— Tell Me Another Story - The Book of Story Programs • Carolyn Sherwin Bailey

... of play periods, Jimmy took to staying in. The permissive school encouraged it; if Jimmy Holden preferred to tinker with a typewriter instead of playing noisy games, his teacher saw no wrong in it—for his Third Grade teacher was something of ...
— The Fourth R • George Oliver Smith

... from a girl of forty-eight or so that can tinker a mowing machine as good as you can? I ask you! Of course I'd suspected the rest. A set of mushheads. Maybe they didn't look shamed when I exposed 'em! Each one had pictured the poor boy down there alone, undergoing hardship with his toiling workers or whatever you call 'em, and, of ...
— The Wrong Twin • Harry Leon Wilson

... fix it himself," explained Willie, immediately interpreting the interrogation. "Neither him or I were guns enough for the job. So Bob got somebody he knew of to tinker it up." ...
— Flood Tide • Sara Ware Bassett

... I presume, intend to head the boarders as usual," remarked the doctor, with a quiet grin. "What is the extent of the damage? Here, sit down and let me have a look at it; don't be impatient; I'll undertake to tinker you up as good as new in two or three minutes," he continued, as I seated myself, and he began to sponge the blood away. "There is no great harm done, merely a simple laceration of the scalp. There, I think that will keep ...
— Under the Meteor Flag - Log of a Midshipman during the French Revolutionary War • Harry Collingwood

... piece of cheese will do for me, because there are one or two little things to tinker up on the car, and an hour and a quarter isn't long. I think I shall bring my grub out of doors, ...
— The Motor Maid • Alice Muriel Williamson and Charles Norris Williamson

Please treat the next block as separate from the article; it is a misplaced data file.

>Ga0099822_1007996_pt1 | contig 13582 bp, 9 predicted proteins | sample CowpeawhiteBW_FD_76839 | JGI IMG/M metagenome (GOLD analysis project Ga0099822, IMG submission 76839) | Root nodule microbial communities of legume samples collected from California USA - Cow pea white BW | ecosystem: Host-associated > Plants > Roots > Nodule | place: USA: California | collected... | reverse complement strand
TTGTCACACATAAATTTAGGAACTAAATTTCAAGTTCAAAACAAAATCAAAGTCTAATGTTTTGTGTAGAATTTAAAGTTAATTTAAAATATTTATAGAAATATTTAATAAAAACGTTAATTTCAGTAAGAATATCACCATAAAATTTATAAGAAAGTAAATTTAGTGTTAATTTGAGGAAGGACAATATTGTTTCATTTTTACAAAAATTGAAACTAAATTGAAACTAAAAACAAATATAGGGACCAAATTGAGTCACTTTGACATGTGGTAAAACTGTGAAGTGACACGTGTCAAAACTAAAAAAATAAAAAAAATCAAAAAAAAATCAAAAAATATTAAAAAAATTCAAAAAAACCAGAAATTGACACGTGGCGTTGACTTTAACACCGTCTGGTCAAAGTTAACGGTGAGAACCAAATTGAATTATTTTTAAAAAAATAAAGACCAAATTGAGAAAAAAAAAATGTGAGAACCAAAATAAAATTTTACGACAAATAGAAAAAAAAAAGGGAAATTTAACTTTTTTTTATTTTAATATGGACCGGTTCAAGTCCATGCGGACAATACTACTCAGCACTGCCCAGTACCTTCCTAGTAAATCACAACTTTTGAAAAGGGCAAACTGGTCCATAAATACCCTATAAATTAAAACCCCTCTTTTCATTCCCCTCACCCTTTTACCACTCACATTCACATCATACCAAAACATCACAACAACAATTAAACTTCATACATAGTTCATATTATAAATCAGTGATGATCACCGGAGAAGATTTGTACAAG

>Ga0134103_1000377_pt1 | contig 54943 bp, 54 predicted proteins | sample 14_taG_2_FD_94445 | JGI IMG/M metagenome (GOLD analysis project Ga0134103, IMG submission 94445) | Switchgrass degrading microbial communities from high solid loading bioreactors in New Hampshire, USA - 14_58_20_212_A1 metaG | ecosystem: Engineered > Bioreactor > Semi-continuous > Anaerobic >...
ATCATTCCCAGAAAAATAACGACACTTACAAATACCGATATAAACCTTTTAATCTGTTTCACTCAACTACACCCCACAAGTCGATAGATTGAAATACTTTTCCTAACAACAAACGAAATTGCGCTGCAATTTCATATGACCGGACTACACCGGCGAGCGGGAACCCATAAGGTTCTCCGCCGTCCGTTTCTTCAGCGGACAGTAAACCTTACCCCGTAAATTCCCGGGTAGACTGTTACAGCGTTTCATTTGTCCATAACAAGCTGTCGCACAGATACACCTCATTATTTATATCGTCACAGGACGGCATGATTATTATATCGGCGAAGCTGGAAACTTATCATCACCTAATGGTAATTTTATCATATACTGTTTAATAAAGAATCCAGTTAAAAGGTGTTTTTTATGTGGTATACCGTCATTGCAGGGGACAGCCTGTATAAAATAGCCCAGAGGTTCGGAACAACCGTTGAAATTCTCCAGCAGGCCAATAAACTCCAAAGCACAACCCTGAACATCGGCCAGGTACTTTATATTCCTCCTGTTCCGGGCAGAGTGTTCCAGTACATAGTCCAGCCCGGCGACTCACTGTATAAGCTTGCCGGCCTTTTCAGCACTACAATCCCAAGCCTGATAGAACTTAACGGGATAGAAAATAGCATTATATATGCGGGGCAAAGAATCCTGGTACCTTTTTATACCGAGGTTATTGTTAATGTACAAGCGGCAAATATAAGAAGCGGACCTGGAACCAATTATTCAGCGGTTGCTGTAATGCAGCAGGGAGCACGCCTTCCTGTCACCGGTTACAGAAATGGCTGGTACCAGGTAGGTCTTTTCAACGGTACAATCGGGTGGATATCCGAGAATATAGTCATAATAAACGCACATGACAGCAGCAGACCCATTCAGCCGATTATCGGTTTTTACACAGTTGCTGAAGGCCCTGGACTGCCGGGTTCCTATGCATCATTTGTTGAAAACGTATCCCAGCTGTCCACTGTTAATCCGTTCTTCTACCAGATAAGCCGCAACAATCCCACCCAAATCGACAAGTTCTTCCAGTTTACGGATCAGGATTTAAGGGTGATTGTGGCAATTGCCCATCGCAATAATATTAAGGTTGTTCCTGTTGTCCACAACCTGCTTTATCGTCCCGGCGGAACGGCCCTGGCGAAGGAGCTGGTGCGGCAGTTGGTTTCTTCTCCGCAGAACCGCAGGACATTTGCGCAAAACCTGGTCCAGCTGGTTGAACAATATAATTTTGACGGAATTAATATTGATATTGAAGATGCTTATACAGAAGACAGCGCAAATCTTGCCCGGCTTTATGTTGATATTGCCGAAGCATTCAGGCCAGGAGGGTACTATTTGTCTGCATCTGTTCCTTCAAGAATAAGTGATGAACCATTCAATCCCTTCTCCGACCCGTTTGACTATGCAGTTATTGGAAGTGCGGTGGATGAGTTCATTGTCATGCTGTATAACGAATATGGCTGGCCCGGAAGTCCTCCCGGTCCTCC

... gather the spray of brilliant vermilion berries she fancied, saying meanwhile, "I wonder what he is? Tinker, tailor, soldier, ...
— The Yeoman Adventurer • George W. Gough

... might. It would be at least refreshing to have you, or someone, demonstrate what Christianity is. It would be good for our souls. Instead," she added bitterly, "instead, you select one little thing here, and one little thing there, and putter, and tinker, and temporize, and gloss over, and build big churches, with mortgages and taxes and insurance to pay, in the name of Christianity! If I were little Annie Smith, down in the village here, I could get a divorce for ...
— The Heart of Rachael • Kathleen Norris

... this time, and owing to some breakage we had to stop, as we drew close to the town. We left the driver, however, to tinker about with the old Ford, and plunged into the wilds, Brown being particularly anxious to see what ...
— A Dweller in Mesopotamia - Being the Adventures of an Official Artist in the Garden of Eden • Donald Maxwell

... into the kitchen and returned with a screwdriver. While Sutter looked on with apprehensive eyes, he began to tinker with the wiring. Suddenly there was a dull report and a flash of flame. Travail jerked his arm back as a thin streamer of smoke and the smell of burning ...